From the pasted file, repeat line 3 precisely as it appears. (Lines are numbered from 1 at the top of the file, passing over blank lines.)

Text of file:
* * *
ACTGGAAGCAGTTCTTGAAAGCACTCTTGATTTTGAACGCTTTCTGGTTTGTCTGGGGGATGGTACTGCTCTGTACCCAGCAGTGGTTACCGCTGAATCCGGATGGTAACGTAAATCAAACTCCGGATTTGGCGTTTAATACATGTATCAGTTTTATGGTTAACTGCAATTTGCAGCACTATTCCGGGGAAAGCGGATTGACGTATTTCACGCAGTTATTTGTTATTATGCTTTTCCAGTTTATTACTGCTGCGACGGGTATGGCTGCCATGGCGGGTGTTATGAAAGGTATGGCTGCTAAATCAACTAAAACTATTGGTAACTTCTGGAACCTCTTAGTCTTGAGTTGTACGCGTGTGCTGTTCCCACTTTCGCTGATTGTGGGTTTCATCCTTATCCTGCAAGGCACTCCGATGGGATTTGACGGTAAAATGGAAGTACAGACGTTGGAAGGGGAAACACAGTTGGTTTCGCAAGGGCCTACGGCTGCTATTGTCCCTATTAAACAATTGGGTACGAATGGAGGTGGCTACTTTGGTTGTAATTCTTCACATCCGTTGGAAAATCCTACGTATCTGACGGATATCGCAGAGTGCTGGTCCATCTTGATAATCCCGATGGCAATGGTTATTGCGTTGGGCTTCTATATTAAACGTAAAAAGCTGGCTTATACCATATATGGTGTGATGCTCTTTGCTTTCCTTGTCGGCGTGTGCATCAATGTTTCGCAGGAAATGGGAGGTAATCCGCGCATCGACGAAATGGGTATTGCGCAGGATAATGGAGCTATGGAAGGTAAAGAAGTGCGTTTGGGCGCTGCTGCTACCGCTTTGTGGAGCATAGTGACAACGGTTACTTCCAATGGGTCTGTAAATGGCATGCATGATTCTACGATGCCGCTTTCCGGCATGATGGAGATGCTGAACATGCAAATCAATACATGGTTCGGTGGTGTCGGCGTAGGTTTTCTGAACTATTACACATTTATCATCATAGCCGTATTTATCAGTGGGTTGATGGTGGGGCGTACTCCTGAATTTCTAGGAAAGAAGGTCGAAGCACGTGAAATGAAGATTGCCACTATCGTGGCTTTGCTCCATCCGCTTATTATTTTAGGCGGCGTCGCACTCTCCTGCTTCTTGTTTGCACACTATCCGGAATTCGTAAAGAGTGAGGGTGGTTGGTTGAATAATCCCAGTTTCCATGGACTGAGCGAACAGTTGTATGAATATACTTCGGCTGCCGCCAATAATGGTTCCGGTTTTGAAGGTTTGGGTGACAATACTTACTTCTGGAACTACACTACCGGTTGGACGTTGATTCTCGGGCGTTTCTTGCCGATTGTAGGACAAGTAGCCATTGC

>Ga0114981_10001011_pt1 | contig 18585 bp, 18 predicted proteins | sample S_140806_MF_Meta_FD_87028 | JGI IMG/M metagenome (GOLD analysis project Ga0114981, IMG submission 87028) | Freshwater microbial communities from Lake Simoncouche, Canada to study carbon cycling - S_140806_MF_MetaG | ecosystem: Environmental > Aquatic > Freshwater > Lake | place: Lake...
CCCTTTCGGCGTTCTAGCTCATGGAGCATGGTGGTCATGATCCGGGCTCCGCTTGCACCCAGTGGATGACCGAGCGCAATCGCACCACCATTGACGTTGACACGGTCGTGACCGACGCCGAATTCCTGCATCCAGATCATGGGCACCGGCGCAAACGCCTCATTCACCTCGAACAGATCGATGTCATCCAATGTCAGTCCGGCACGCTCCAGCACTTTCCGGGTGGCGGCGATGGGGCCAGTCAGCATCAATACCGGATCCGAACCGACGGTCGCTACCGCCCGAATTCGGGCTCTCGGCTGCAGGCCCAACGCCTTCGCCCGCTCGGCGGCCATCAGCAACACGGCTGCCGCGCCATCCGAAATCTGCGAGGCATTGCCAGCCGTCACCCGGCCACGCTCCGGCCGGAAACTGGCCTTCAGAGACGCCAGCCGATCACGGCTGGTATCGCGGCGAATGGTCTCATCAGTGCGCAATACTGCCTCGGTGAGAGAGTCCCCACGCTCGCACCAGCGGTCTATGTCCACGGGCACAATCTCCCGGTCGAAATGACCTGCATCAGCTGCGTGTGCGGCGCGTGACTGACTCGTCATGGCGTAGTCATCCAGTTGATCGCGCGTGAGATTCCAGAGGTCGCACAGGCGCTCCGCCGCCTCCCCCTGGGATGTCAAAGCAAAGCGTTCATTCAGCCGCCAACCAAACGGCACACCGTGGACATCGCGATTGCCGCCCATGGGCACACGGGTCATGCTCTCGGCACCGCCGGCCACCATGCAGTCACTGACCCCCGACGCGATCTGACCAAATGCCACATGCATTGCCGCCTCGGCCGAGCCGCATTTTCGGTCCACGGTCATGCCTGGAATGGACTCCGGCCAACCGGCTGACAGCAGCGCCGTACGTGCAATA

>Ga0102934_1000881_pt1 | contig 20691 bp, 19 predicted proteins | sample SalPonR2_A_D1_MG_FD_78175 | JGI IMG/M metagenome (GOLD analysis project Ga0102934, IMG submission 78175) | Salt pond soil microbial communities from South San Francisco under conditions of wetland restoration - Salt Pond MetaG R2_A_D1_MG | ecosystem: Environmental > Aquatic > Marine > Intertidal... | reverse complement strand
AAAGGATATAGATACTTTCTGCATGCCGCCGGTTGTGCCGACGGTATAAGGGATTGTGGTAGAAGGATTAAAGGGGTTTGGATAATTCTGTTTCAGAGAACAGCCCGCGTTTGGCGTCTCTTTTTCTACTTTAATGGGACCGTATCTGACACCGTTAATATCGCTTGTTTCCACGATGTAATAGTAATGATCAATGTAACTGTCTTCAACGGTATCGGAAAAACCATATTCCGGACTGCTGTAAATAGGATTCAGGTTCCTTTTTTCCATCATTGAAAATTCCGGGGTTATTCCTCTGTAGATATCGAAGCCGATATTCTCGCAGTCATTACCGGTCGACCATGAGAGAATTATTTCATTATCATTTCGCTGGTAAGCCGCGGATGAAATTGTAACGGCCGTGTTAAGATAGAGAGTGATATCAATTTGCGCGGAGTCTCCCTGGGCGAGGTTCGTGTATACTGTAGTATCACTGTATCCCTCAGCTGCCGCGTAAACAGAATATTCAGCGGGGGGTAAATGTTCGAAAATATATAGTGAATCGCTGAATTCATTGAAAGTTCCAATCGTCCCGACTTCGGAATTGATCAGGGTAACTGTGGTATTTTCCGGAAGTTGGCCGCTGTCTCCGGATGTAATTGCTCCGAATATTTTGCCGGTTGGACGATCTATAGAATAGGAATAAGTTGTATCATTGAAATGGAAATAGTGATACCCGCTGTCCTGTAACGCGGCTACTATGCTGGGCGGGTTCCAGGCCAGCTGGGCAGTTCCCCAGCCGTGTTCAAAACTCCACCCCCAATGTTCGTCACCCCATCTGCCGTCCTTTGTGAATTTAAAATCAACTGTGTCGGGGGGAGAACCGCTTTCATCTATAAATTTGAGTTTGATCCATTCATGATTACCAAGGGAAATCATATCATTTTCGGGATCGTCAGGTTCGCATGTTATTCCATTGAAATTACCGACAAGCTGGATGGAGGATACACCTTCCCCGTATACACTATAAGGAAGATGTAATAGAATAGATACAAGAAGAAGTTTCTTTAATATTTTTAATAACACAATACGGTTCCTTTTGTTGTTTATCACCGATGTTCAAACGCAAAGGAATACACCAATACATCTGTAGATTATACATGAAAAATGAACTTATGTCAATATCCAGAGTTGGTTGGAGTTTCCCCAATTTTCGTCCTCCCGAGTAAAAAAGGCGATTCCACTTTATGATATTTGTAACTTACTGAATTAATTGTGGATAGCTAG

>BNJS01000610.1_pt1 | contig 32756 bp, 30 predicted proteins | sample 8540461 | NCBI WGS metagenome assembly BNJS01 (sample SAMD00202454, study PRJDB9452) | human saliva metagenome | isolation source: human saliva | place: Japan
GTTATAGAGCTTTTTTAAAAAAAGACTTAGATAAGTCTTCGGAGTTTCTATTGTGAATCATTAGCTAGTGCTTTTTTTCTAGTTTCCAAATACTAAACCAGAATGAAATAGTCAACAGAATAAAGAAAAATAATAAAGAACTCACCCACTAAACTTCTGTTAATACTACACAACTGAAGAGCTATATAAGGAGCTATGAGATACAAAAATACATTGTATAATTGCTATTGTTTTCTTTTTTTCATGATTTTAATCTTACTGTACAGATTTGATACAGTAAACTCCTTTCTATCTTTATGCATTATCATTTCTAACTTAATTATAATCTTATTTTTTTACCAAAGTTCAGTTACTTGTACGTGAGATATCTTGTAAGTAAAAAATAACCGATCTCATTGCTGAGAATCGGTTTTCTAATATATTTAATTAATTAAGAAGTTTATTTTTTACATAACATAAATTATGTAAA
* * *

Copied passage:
CCCTTTCGGCGTTCTAGCTCATGGAGCATGGTGGTCATGATCCGGGCTCCGCTTGCACCCAGTGGATGACCGAGCGCAATCGCACCACCATTGACGTTGACACGGTCGTGACCGACGCCGAATTCCTGCATCCAGATCATGGGCACCGGCGCAAACGCCTCATTCACCTCGAACAGATCGATGTCATCCAATGTCAGTCCGGCACGCTCCAGCACTTTCCGGGTGGCGGCGATGGGGCCAGTCAGCATCAATACCGGATCCGAACCGACGGTCGCTACCGCCCGAATTCGGGCTCTCGGCTGCAGGCCCAACGCCTTCGCCCGCTCGGCGGCCATCAGCAACACGGCTGCCGCGCCATCCGAAATCTGCGAGGCATTGCCAGCCGTCACCCGGCCACGCTCCGGCCGGAAACTGGCCTTCAGAGACGCCAGCCGATCACGGCTGGTATCGCGGCGAATGGTCTCATCAGTGCGCAATACTGCCTCGGTGAGAGAGTCCCCACGCTCGCACCAGCGGTCTATGTCCACGGGCACAATCTCCCGGTCGAAATGACCTGCATCAGCTGCGTGTGCGGCGCGTGACTGACTCGTCATGGCGTAGTCATCCAGTTGATCGCGCGTGAGATTCCAGAGGTCGCACAGGCGCTCCGCCGCCTCCCCCTGGGATGTCAAAGCAAAGCGTTCATTCAGCCGCCAACCAAACGGCACACCGTGGACATCGCGATTGCCGCCCATGGGCACACGGGTCATGCTCTCGGCACCGCCGGCCACCATGCAGTCACTGACCCCCGACGCGATCTGACCAAATGCCACATGCATTGCCGCCTCGGCCGAGCCGCATTTTCGGTCCACGGTCATGCCTGGAATGGACTCCGGCCAACCGGCTGACAGCAGCGCCGTACGTGCAATA